Two and a Half Questions with Richard Skelton

Can you elaborate on the title of your album, Marking Time?
I used to think that putting titles to instrumental music was a waste of time. But these days I feel like there’s something totemic in naming songs – that a song isn’t truly birthed, isn’t truly alive, until it’s been given a name. It’s almost a ritualistic thing. A title will suggest itself, one way or another, usually after repeatedly listening to the finished album. But I don’t like to go into specifics – why this name or that. You might as well ask me to discuss a particular melody or image. They’re all part of the same thing for me. With this record, I think it was something about the recurrent, bell-like piano motifs that lead me to that particular title.

Who plays the instruments on your album?
I normally play everything on my recordings. Most of the writing is done in the act of playing, and in many cases – in response to a particular landscape. The new Carousell album, ‘Black Swallow & Other Songs’, is the first album which features a song produced in collaboration with another musician – Autumn Grieve, whose beautiful voice appears on the final track, ‘The Clearing’.

What prompted a release under your real name?
I wouldn’t get too hung up on the names, real or imaginary. People keep telling me that I’m shooting myself in the foot – commercially – by using so many different aliases. At one stage, it seemed like every new recording should have a different name: A Broken Consort, Carousell, Clouwbeck, Harlassen, Heidika, Riftmusic… For me, the names have private significance, and they’re like an additional layer of reference or imagery for the listener… but I always wanted Sustain-Release (the name of my label) to be the consistent thing throughout each of these shape-shifting forms. I think ‘Marking Time’ came out under my own name because it was destined for a label other than my own.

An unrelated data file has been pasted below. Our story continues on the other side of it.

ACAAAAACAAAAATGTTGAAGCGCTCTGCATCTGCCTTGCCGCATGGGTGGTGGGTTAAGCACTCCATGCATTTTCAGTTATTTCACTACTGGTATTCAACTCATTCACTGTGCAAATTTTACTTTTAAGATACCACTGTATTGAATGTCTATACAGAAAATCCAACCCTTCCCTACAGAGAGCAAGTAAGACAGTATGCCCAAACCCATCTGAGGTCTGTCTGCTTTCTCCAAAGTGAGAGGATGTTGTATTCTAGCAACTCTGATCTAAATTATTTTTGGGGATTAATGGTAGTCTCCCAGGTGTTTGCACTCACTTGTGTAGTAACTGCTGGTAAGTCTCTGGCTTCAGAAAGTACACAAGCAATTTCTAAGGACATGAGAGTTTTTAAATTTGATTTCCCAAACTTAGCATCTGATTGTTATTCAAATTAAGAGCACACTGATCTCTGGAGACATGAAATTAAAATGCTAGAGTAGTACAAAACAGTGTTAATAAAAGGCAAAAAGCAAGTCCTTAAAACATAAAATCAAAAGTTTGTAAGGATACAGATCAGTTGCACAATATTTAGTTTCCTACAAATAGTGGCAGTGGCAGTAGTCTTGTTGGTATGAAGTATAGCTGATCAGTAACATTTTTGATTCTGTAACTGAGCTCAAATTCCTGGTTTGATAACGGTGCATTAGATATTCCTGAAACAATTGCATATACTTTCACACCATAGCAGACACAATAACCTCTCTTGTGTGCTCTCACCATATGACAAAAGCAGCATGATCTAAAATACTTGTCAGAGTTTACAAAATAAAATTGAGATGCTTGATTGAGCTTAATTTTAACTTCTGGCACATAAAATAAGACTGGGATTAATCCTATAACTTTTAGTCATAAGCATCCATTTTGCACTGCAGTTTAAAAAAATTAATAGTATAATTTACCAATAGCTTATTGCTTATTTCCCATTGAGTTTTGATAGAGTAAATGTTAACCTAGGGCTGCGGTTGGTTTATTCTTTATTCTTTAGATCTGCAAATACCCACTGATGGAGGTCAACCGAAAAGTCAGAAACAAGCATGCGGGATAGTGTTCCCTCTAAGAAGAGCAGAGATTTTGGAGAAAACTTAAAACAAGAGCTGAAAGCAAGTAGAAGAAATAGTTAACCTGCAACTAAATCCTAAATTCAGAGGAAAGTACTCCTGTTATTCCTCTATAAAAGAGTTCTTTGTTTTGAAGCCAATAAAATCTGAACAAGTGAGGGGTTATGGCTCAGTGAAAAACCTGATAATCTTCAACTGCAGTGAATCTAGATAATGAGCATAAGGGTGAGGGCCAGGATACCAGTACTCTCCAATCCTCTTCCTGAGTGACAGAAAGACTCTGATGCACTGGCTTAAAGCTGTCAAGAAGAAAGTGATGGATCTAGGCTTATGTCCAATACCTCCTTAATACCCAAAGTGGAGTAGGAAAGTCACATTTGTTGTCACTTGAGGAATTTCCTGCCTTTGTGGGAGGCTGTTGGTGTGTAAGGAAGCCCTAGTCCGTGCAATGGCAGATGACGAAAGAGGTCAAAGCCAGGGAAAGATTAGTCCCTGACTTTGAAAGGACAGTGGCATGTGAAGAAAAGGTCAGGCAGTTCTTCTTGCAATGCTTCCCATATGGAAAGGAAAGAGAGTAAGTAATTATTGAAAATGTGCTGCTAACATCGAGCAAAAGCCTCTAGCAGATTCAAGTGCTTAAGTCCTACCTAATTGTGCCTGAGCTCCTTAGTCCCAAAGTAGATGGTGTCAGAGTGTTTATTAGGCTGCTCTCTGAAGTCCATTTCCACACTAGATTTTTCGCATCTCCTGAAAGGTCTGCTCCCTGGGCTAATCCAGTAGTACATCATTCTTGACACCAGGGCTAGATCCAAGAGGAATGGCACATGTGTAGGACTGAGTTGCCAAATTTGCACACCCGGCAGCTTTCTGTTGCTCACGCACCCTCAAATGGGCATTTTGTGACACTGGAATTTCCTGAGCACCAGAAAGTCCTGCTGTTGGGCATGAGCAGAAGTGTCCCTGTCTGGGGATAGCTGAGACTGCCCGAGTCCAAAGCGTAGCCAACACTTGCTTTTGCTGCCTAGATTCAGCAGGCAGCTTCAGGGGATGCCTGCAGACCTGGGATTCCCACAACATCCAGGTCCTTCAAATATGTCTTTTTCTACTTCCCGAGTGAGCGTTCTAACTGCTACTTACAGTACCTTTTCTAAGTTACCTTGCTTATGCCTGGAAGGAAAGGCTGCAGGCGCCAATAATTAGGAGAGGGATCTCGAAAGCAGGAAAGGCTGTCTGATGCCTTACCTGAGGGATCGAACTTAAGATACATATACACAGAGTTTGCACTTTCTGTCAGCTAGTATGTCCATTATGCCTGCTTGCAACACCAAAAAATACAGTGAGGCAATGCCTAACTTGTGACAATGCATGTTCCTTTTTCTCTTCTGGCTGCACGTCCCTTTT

Is this the first time you put out an album on a label other than your own?
Yes. Preservation approached me quite a while ago, asking for something which they could debut. As my first instinct is always to self-publish, it took me a while to get used to the idea of writing for someone else. Part of the reason is due to timeframes – when writing for myself, I can finish an album and release it the very next day. I can control every aspect of the release, and deal directly with my customers. But so far my experiences with other labels have been very good. Preservation released ‘Marking Time’ within a couple of months of its completion. Since then I’ve also had my ‘Box Of Birch’ album reissued by Tompkins Square Records, who were a joy to work with, and allowed me the scope to create the artwork for the album too. Currently there are a few new releases in the pipeline – I’ve just completed an album of A Broken Consort material for Tompkins Square, and a new double album, under my own name, for Type Records.

Tell us about the photography accompanying the vinyl release.
As I mentioned earlier – melodies, words and images are all part of the same whole. John at Type records, being familiar with the way I work, was gracious enough to allow me to accompany the remastered vinyl edition of ‘Marking Time’ with my own photography. At about the same time as the recording was made, I also began to reacquaint myself with film photography, and began developing my own negatives. There’s something magical about the process. It’s alchemical. Laborious. Frustrating. Exciting. The photographs on the cover of ‘Marking Time’, taken with an old square format camera, depict a bank of poplar and birch trees near to where I grew up. It’s a place of immense personal significance, and one which I write about in my book, ‘Landings Diary’.